Eventually, Hildy and I headed for the hills. I wound up the two-lane highway for a short while, past the monastery, just to see…but I felt its tug strengthen the farther I climbed away from it. So, I returned, and lunched in the grass outside the long abbey.  I’m always there on Sundays when the gift shop is closed, so I headed for the chapel/conference hall. I wasn’t sure what in this world I was after; the call was not from this world. It felt like the Christ, and while there were images of Jesus in the chapel, it wasn’t in there.

I sat outside in the courtyard, near Guadalupe, who gleamed like alabaster in the mid-day sun, bowing her head demurely, as if to confirm it wasn’t her I was here for. But I could feel a call, so I walked down to the river. I waded in, sandals on.  That was blessing, but not enough. So, I emptied my pockets onto a picnic table, took off my hat, and walked back into the golden ribbon of living libation.   And something inside wasn’t going to let me leave until I did it:  I lay down backward into the water for a moment and then stood back up. The water was shallow, barely as deep as my body as I lay on the bottom, but the current was enough to douse my front. I left my burden there. My clothes were soaked and heavy, but I was lighter. I walked, dripping and drying, to the car and drove back to town. Mission accomplished.

.

 

House of eternal return…

The Monsoons have come. After a stultifying spring drought and heat wave, I can think of no better surround-sound entertainment and sensory satisfaction than these simple, salvific storms.

     Reclining in my zero gravity chair this afternoon, appreciating the cool, fresh breeze as a thunderhead loomed and rumbled behind me and the hummingbirds swooped, vroomed and hovered just a few feet before me, I floated on the simple innocent wonder of my breath, resting after my first, and probably only, visit to MeowWolf : House of Eternal Return this morning.  

     For those not familiar, I’m not going to attempt to capture the place with words; it’s meant to be a sensory experience:  https://meowwolf.com/santa-fe/about/  .

     It is a one-of-a-kind, modern interactive art installation for kids of all ages. It’s a big hit; lots of noise and neon, so I was in no hurry to have the experience. But, a friend had a weekend pass, and she offered me the chance to take it in—finally. And there is a lot to take in, I’d heard; people take hours.  So, two of us went this morning before 10am. There is no avoiding the crowds, really, but we did our best. I’m glad for the experience; an hour was plenty.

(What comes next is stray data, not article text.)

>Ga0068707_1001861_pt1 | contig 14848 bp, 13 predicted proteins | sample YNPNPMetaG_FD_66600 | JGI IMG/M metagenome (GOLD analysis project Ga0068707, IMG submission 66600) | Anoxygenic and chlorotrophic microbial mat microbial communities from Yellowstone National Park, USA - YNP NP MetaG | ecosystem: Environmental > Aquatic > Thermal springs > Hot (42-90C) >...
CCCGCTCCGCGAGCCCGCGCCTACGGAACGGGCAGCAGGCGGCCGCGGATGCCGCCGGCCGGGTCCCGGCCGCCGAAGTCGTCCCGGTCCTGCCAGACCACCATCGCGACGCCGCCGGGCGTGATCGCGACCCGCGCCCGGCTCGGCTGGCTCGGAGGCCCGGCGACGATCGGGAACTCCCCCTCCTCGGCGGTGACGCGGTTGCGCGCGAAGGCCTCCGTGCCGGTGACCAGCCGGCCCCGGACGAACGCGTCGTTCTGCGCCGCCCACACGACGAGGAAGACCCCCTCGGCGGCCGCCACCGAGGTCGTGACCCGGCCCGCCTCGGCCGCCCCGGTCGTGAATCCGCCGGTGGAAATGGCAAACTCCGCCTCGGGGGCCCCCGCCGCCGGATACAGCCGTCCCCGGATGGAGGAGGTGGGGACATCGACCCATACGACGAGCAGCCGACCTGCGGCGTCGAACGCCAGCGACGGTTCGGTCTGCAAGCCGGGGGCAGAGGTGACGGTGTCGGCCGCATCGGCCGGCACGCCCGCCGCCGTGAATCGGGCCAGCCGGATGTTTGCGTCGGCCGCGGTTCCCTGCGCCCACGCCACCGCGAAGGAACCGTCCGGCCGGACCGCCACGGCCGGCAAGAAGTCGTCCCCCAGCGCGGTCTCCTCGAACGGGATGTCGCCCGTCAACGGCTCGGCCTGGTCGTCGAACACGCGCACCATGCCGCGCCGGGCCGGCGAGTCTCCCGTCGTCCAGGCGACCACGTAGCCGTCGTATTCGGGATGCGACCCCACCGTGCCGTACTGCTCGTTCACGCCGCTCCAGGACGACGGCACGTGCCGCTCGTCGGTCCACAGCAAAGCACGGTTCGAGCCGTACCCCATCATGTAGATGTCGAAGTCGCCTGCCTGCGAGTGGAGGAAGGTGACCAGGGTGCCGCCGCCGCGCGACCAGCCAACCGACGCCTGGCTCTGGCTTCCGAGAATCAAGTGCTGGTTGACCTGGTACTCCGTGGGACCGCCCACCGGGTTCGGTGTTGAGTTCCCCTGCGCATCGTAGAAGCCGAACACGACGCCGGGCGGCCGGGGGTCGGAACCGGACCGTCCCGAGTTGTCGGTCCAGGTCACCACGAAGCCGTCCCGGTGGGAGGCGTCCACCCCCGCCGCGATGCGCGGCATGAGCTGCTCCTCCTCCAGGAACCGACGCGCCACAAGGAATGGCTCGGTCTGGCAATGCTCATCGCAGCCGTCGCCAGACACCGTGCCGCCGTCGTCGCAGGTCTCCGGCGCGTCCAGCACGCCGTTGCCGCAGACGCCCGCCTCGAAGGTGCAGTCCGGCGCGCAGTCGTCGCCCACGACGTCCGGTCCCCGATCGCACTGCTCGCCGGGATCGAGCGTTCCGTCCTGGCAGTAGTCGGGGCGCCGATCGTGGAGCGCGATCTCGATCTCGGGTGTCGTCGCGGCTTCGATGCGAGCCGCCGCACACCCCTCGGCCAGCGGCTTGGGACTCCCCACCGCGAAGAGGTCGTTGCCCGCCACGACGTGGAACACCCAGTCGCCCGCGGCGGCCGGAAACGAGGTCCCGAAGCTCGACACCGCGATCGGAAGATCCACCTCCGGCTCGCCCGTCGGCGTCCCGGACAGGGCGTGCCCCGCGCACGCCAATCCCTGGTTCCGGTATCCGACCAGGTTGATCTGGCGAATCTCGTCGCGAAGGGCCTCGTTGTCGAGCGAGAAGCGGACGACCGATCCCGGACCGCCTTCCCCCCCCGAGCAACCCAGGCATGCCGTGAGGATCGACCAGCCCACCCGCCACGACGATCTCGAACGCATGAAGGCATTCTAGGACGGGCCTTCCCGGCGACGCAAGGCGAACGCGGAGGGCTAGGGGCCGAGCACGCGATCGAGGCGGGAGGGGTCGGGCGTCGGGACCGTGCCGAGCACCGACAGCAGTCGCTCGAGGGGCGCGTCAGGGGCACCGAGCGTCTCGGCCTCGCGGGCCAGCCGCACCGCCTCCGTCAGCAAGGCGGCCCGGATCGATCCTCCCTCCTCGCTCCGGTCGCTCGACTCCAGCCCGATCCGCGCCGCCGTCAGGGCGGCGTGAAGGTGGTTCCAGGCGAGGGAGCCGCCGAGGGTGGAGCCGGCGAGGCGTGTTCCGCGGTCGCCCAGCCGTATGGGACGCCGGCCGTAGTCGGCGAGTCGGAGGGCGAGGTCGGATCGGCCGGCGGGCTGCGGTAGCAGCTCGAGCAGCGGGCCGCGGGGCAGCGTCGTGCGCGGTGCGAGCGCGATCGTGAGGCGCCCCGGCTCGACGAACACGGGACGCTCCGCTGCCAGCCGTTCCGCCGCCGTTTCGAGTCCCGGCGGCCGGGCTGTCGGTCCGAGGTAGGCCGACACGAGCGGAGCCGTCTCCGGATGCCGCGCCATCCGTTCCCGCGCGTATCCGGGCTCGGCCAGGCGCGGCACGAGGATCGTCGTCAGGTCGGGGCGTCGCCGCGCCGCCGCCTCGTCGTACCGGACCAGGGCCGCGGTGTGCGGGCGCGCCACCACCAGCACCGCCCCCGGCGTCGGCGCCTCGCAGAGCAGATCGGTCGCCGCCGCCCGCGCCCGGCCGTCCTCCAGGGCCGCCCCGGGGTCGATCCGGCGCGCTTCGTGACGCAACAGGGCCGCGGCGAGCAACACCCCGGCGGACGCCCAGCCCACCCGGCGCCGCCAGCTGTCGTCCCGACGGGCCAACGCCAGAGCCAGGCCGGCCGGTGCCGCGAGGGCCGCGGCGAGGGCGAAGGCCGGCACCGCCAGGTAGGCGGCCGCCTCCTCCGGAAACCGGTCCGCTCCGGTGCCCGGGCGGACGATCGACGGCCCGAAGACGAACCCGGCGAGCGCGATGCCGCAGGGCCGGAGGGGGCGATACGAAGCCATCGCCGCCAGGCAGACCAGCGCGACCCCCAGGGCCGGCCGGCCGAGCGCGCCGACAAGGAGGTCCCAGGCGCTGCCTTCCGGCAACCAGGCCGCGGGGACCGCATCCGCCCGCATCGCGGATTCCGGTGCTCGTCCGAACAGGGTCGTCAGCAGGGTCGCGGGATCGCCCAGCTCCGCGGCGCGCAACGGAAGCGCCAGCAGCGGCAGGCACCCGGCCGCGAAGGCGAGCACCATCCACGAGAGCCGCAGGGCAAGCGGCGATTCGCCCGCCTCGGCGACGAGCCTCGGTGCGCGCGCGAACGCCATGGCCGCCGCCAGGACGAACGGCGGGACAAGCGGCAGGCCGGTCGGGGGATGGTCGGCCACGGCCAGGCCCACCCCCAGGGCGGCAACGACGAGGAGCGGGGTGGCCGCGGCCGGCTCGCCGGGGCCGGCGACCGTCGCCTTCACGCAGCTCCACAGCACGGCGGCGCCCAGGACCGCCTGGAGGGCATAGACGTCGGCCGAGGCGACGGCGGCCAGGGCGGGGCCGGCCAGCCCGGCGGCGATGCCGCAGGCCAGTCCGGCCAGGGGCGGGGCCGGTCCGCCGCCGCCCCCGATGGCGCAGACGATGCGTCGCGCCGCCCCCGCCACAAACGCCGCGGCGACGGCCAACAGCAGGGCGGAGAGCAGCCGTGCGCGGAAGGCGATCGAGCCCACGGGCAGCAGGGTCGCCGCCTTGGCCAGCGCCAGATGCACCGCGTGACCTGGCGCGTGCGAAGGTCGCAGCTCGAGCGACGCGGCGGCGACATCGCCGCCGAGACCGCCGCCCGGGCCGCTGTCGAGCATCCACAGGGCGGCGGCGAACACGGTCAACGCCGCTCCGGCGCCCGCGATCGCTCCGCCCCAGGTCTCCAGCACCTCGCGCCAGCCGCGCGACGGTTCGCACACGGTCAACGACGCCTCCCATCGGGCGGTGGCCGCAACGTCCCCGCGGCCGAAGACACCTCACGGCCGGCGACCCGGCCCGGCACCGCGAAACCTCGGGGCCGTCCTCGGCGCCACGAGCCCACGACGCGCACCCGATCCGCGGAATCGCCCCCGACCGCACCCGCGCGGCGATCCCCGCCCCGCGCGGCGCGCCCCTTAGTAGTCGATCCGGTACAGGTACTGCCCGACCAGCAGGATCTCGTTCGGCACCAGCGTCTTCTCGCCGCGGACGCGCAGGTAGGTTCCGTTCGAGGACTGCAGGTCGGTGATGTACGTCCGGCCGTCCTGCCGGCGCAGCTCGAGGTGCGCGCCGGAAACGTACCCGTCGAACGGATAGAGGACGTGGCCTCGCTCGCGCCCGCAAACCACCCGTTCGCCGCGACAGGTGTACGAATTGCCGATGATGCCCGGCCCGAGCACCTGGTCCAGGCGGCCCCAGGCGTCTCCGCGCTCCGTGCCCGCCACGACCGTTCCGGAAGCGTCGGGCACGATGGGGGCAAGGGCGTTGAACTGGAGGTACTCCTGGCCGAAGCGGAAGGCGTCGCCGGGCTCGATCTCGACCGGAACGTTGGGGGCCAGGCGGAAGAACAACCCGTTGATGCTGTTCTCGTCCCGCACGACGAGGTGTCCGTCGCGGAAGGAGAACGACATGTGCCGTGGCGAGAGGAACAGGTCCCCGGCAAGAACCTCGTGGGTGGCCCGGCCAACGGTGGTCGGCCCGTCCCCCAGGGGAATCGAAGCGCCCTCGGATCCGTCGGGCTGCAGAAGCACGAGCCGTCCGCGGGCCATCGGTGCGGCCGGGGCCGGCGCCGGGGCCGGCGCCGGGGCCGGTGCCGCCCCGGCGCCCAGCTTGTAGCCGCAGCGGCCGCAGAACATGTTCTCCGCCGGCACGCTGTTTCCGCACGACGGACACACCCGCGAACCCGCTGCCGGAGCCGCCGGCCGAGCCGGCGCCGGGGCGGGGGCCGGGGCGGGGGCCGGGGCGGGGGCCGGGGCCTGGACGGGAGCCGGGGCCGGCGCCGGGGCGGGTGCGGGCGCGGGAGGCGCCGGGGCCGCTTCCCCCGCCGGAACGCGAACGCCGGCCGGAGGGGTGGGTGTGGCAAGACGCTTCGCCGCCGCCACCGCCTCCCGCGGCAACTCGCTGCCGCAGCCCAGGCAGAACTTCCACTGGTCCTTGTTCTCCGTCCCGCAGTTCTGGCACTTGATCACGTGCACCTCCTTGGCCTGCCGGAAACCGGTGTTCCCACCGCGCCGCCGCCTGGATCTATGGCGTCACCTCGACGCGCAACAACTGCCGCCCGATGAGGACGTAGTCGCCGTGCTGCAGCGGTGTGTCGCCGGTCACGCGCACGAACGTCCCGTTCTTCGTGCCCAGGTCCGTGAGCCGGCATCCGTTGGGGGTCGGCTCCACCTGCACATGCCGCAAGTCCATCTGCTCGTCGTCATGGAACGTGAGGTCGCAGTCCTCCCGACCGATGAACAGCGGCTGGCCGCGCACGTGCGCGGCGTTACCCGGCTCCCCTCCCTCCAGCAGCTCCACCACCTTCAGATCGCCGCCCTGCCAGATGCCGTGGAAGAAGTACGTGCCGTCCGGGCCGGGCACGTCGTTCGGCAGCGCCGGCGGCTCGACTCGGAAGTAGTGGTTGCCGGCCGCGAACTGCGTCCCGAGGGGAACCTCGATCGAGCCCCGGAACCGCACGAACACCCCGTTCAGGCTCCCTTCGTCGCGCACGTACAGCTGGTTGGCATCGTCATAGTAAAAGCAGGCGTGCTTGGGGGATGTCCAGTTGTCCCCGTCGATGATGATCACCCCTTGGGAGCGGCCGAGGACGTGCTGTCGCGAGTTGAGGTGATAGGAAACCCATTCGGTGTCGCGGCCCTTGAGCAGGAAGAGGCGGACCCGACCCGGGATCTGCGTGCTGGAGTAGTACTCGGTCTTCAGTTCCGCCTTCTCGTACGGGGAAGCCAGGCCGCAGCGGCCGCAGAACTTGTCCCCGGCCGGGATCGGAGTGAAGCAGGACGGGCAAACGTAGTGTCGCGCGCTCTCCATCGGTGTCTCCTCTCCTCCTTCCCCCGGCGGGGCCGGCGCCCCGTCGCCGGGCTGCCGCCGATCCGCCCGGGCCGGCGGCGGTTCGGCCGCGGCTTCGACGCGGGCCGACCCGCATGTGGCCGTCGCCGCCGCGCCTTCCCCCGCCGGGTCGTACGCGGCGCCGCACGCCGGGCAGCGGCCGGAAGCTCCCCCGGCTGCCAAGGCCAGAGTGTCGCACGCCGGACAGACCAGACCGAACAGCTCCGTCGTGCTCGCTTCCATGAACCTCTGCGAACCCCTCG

I had the same feeling there as I do moving through an airport: of a benevolent, if swimmy, witness navigating the surreality of a world that isn’t mine.  I brought forth game playfulness to meet it all, summoning energy outward to enjoy the novelty for a while. But nausea set in within five minutes.

     The only moments in which I experienced much sense of affinity were always in relation to installations that, in some way, mimicked nature: A dim cave with walls bedecked with big (6-inch-diameter) illuminated, colorful and single eyes, with speakers broadcasting sounds of the birds, reptiles and insects whose eyes these creations imitated; a big raven with a ruby amulet and a very attentive green eye; a giant (1.5 story) white bunny, whose body cavity was a blank, white room– but a cubical room with corners, which held none of the appeal of the thoroughly curvy exterior of this reverend rabbit. His ears, pressed against the ceiling, were the size of porpoises.  The sign outside his belly door was something like “Don’t step on my cape, Mortals.” Of course, this clearly served as an invitation; his bottom few inches were soiled by the thousands of shoes that had tried to step up onto his outer walls.  Although I walked among the mortals beneath his stony gaze, I confess I related to the voice speaking from above the madding Muggledom.